|Ferrari 375 MM|
#0320AM winning 1953 Pescara Grand Prix
26 made (four were converted from 340 MM)
|Body and chassis|
|Power output||340 PS|
|Wheelbase||2,600 mm (102.4 in)|
|Curb weight||900 kg (1,984 lb) (dry)|
|Predecessor||Ferrari 340 MM|
|Successor||Ferrari 375 Plus|
The Ferrari 375 MM, was a sports racing car produced by Ferrari in 1953 up to 1955 for the road cars. It was named "375" for the unitary displacement of one cylinder in the 4.5 L V12 engine, and the "MM" stood for the Mille Miglia race. In total 26 units were made, including four converted from the 340 MM.
The first prototype was a Vignale Spyder and three next cars were Pinin Farina Berlinettas, all converted from the Ferrari 340 MM. Majority of the cars would be bodied by Pinin Farina in a spider style.
Perhaps the most known 375 MM is the "Ingrid Bergman" version, commissioned in 1954 by director Roberto Rossellini for his wife, actress Ingrid Bergman. The Bergman 375 MM was subsequently bought by the Microsoft executive Jon Shirley and restored by a Ferrari specialist Butch Dennison. It would later became the first postwar Ferrari to win Best of Show at the Pebble Beach Concours d'Elegance. Roberto Rosselini also owned another 375 MM, a coupé rebodied by Carrozzeria Scaglietti.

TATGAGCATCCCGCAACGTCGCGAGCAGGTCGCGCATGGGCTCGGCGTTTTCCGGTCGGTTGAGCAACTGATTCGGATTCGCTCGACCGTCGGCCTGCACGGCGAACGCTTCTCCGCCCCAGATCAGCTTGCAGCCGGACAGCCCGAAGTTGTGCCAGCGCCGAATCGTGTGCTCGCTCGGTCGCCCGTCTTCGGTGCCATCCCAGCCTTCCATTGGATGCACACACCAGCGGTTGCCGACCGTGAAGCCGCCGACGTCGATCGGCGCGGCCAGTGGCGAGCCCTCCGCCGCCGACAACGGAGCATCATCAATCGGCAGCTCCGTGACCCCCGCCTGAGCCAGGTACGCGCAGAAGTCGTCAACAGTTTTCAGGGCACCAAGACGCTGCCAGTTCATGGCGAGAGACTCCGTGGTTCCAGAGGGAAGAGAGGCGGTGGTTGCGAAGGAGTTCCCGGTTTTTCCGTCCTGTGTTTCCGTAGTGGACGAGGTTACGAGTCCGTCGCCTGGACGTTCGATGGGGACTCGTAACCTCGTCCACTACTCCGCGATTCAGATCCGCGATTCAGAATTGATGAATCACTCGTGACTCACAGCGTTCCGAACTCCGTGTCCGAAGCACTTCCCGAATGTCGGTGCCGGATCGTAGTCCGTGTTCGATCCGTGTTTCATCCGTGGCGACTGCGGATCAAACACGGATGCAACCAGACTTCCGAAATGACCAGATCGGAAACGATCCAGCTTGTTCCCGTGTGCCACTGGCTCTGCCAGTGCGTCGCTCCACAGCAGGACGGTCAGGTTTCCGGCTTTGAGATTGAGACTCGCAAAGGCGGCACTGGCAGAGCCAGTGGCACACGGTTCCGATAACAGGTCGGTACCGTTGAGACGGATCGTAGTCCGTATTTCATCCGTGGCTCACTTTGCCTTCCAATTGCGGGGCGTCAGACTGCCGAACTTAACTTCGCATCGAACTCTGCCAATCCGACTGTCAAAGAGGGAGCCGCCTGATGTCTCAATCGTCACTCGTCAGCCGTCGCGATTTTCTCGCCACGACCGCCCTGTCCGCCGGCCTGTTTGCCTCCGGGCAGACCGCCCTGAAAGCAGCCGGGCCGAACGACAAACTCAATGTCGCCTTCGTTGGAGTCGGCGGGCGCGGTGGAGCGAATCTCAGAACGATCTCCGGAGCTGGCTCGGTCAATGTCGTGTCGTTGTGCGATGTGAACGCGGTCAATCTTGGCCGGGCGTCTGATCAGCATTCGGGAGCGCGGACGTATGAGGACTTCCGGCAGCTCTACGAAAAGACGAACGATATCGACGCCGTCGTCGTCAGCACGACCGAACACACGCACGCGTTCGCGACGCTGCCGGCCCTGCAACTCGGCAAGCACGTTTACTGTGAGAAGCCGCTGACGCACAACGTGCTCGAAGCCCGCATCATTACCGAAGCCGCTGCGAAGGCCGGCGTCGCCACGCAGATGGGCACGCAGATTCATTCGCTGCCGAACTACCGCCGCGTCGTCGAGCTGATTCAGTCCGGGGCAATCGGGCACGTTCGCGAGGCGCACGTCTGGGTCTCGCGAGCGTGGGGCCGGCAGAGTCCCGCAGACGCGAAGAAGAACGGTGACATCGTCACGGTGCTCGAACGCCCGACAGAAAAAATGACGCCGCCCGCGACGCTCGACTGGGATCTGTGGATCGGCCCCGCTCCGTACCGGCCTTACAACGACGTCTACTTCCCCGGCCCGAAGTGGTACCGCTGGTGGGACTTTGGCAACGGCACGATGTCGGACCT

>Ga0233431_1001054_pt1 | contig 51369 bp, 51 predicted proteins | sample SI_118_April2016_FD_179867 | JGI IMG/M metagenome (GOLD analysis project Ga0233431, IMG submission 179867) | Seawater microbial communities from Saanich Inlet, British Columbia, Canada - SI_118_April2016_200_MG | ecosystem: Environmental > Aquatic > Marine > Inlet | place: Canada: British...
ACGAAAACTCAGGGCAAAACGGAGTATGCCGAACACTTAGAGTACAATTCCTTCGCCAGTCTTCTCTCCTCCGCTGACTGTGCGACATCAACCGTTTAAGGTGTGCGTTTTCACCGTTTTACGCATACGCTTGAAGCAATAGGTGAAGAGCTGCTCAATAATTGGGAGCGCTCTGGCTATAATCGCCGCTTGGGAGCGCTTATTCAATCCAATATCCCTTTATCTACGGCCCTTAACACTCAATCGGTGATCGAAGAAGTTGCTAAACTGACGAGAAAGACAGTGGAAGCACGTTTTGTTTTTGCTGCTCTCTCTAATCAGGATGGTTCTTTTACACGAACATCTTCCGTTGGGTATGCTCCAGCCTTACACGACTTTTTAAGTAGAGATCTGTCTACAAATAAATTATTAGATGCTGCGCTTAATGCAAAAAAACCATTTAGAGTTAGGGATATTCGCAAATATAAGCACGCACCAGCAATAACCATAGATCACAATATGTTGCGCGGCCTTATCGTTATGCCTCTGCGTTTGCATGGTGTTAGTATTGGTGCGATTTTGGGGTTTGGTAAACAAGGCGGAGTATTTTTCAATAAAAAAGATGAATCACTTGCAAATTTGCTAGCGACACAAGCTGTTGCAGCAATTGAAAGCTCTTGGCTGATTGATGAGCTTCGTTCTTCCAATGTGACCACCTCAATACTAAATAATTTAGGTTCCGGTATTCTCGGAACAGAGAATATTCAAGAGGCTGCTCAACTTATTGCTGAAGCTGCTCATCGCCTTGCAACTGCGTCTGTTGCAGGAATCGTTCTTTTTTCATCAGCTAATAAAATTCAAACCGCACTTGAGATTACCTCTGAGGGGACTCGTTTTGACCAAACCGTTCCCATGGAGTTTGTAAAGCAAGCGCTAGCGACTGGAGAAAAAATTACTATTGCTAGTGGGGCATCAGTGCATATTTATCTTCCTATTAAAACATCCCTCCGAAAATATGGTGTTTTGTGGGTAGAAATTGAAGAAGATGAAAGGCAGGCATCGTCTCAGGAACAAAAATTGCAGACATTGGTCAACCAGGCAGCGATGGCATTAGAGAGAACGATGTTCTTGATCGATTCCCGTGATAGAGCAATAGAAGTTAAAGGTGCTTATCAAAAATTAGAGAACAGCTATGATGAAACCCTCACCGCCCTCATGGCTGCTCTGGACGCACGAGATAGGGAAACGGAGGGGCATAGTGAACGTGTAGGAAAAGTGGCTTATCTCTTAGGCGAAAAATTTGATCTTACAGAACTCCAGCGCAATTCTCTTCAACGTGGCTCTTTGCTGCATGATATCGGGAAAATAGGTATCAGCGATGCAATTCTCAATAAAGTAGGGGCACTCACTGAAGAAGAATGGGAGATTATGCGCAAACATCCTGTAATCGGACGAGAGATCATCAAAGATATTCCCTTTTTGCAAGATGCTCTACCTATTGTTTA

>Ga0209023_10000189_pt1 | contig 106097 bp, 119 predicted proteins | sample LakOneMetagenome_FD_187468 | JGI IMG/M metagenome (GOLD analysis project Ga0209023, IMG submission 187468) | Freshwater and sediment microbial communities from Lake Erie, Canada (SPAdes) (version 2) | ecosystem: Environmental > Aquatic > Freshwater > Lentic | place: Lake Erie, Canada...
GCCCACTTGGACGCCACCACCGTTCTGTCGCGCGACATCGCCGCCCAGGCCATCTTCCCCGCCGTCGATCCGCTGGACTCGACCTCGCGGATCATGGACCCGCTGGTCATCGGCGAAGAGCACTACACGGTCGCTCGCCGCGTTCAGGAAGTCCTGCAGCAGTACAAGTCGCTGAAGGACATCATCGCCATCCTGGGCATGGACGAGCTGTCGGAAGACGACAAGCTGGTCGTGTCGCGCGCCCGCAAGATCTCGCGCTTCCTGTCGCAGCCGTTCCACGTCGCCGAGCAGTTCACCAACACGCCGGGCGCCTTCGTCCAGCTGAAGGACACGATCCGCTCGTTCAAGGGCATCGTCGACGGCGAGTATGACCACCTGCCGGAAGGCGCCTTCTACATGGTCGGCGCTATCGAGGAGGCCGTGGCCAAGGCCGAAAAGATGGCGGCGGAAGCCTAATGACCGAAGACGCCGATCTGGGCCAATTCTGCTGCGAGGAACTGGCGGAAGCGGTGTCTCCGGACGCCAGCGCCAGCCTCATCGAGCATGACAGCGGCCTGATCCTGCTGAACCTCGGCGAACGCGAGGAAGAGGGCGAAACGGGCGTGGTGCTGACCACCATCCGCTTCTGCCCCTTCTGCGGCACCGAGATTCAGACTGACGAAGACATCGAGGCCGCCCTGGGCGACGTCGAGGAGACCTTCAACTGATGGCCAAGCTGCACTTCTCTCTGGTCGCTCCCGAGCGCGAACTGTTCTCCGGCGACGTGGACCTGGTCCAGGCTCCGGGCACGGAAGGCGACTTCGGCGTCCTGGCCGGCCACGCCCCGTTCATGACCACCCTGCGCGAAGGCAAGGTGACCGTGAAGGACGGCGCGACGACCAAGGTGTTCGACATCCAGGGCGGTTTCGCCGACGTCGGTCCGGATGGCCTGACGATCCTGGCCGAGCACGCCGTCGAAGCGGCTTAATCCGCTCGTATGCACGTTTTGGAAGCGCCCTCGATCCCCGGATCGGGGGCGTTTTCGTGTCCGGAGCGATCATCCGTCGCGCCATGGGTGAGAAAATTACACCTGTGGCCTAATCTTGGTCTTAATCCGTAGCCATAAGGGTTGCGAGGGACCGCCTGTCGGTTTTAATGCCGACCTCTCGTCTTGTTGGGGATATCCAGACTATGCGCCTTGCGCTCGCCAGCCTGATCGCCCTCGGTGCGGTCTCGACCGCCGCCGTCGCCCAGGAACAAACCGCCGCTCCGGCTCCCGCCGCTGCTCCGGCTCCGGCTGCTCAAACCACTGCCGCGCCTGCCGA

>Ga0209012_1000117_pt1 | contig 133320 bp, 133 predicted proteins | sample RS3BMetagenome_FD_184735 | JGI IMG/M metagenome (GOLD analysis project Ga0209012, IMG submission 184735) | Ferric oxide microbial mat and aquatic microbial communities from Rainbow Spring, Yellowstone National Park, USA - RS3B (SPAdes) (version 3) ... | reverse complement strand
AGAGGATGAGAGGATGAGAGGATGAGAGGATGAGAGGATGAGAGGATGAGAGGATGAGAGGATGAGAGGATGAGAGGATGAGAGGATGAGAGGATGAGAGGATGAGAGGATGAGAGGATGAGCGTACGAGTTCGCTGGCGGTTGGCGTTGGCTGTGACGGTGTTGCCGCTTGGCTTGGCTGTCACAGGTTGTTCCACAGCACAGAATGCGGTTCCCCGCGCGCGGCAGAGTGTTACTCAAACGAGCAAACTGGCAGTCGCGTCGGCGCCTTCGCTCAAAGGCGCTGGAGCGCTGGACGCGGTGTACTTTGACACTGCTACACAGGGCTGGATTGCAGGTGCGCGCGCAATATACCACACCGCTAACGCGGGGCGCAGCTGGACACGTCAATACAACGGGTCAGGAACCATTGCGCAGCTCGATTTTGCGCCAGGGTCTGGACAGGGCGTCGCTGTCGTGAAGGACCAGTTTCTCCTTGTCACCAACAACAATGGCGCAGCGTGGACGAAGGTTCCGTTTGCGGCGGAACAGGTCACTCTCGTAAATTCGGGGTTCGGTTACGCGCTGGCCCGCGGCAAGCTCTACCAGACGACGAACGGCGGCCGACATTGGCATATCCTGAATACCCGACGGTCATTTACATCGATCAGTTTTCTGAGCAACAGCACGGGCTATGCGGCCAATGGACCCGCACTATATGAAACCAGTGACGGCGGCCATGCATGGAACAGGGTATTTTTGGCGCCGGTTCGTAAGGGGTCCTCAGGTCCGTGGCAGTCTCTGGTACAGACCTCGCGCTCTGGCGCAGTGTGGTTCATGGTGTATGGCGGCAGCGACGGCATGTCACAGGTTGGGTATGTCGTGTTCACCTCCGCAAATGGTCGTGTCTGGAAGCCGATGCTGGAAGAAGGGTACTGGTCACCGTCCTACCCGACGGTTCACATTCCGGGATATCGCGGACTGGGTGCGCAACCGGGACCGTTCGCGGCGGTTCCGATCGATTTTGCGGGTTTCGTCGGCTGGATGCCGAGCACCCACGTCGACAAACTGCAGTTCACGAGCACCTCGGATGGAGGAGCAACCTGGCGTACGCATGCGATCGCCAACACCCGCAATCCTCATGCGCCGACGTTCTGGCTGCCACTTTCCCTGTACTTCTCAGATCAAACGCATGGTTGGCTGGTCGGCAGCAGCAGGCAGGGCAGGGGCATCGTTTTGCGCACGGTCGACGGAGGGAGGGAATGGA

The list of notable examples also includes a coupé created by Carrozzeria Ghia to a Giovanni Michelotti design. It was the last Ferrari ever to be bodied by this Turinese coachbuilder. The car was presented at the Torino Motor Show and the New York Auto Show, both in 1955.
The 375 MM was available with two different engines, both of around 4.5 L capacity. One was for customer cars and the other for the factory teams. Factory race drivers received a straight derivative of the Formula One unit from the 375 F1. Designated as the tipo 102, it had the same total capacity of 4493.73 cc from the same internal measurements as the 375 F1, at 80 by 74.5 mm (3.1 by 2.9 in) of bore and stroke. The new updated engine, codenamed as the tipo 108, was reserved for the customer cars. The engine had a changed capacity of 4522.68 cc, thanks to its 84 by 68 mm (3.3 by 2.7 in) of bore and stroke, and would also be mounted in the 375 America road car. Both versions used three Weber 40IF/4C or 42DCZ carburettors and could produce 340 PS (250 kW; 335 hp) at 7000 rpm.